Now this is where it is more a case of faulty information delivery by the filmmakers, because the final battle on the steps of Wall Street is clearly between those with nothing, and others who have been armed, most of which have merely been established as remnants of the army that had been around from the beginning section of the film, and many of the escaped from Black Gate Prison (not any manner of "disenfranchised"). This is clear due to one of my largest gripes of the final film - We never see any testimonials or asides from ordinary citizens. It is one of the more egregious mistakes that the film makes, skipping out on reactions from people on the streets, in their homes, anyone who's opinions/observations might have shed some light on the overall mood of Gotham City before, and during the citywide takeover. Many might remember that The Dark Knight often took the time to allow many ordinary people (and not merely police) to voice their concerns over the threat of both Batman and The Joker's costly street war. We get a few shots here and there of families and children, but no grounding to help Bane's cause gather steam. No angry words about the Mayor's run as the Dent Act has cleared the streets, possibly creating other side effects across the city. Worse yet, we never hear both sides of the argument over Bane's scapegoating against Gotham's most powerful and "corrupt". This is perhaps where a majority of that fallacy's origin comes from. Even as Nolan and Co. attempt to call upon all sides to cast aside their circumstances, there's never enough of the disconnect and/or coming to terms with this often black and white presentation.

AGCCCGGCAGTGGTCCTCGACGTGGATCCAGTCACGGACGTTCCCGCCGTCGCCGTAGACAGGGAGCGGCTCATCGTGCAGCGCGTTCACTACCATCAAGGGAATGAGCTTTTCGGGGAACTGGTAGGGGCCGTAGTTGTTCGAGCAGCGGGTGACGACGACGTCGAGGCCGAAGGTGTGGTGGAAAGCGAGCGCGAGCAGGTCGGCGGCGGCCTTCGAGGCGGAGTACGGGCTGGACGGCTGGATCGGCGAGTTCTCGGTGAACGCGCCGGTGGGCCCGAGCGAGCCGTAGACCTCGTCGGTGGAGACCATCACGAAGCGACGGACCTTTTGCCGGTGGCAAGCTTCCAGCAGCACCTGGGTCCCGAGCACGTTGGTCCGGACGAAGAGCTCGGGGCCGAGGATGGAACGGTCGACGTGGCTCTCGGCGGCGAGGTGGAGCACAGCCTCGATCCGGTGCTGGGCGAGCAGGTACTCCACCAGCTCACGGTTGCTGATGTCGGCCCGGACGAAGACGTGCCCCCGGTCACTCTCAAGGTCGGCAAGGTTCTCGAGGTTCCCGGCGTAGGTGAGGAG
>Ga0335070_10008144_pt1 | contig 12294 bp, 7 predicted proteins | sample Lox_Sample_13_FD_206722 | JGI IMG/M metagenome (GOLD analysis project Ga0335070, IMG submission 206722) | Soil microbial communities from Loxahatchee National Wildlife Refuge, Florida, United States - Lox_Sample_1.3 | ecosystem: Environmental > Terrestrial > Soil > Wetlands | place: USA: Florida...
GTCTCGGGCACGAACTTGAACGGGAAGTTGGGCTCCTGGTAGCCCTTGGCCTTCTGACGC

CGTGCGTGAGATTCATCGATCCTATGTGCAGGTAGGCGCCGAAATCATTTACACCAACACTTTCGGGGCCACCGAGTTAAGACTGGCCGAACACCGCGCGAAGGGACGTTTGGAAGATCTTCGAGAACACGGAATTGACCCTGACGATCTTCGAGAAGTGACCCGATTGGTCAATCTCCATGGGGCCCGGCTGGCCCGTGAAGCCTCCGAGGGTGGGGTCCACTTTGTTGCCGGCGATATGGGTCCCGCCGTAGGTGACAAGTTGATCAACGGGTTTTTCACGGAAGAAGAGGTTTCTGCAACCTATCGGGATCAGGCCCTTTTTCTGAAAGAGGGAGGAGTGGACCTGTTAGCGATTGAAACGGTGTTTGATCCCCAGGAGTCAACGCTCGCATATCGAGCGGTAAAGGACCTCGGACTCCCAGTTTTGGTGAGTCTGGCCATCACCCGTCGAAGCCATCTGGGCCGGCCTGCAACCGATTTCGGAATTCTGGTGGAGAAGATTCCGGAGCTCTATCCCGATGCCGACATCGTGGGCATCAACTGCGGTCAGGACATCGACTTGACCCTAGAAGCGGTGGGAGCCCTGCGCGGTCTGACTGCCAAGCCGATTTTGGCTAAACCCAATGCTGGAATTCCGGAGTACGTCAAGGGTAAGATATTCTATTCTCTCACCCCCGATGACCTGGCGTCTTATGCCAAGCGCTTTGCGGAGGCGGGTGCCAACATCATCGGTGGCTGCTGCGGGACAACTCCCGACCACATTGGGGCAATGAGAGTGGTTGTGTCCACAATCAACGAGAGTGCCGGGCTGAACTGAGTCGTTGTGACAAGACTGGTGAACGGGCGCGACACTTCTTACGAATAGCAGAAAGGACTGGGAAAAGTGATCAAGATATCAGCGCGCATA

But again, much of what is actually established in the film, is that the armed horde awaiting the wholly outgunned police are followers of Bane's ideology, or are merely armed criminals/mercenaries.

So now, as we take a cue from that last section, what is Bane, and what is he about?

Well for anyone paying attention to the film, this one is a freebie and a half. As the film's heavy, also of a difficult background growing up in a deep, dark hell of a prison, Bane is the spiritual opposite of Blake, Kyle, etc. in that he has spent his entire life conquering those whom he deems unworthy of their stature. His background is that of the League Of Shadows, who eventually ex-communicated him for being far too "extreme". And considering the League's draconian worldview, it's safe to say that his skewed rendition is of a higher contrast level of black and white. It is this warped perception that leads to his reign of terror over Gotham as he sits on a slowly decaying nuclear weapon. His poisonous words and notions are that of what could happen to a movement such as Occupy, if it were to be perverted by those with other agendas. His absolution is everything that Bruce/Batman has employed on a micro level turned outward and amplified. Bruce, while in prison, is forced to see the world he helped create should such narrowness infiltrate every level of the city. - It is totalitarianism. Communism no less.

So when the film's final third comes along, it culminates with Bruce Wayne directly facing a similar worldview as those he always claimed to be defending. Broken, and tossed into a deep and deadly pit, he is forced to crawl. In the prison, he is granted his first true taste of living with nothing. With only a rope as a reminder of the shackles/tethers that his life always came with. And it is in the final moments in this setting that he comes full circle by removing the rope, and acknowledging fear, that he is capable of meeting Bane on equal terms. (The lack of subtlety during those shots of the two fighting on the steps-of WALL STREET is staggering) It is also telling that in the epilogue, Wayne Mansion is turned into a grand scale boys home, again reinforcing the concerns at the beginning that implies that a better means of fighting crime lies in helping the community at its roots, rather than with the ever growing symptoms of poverty, and lack of engagement between all sectors.

Whether the film succeeded at all in getting these across is debatable. But it is there. Where it all goes wrong, is that there is nowhere near enough coverage on the city side to make any of it work in any cohesive fashion. (especially in lieu of the manner in which Wayne's arc is resolved). There are also the big moments delivered by the female cast members at the finale which again offers the film a pluralist bent. It's just too bad the film fails to hold these disparate elements together enough.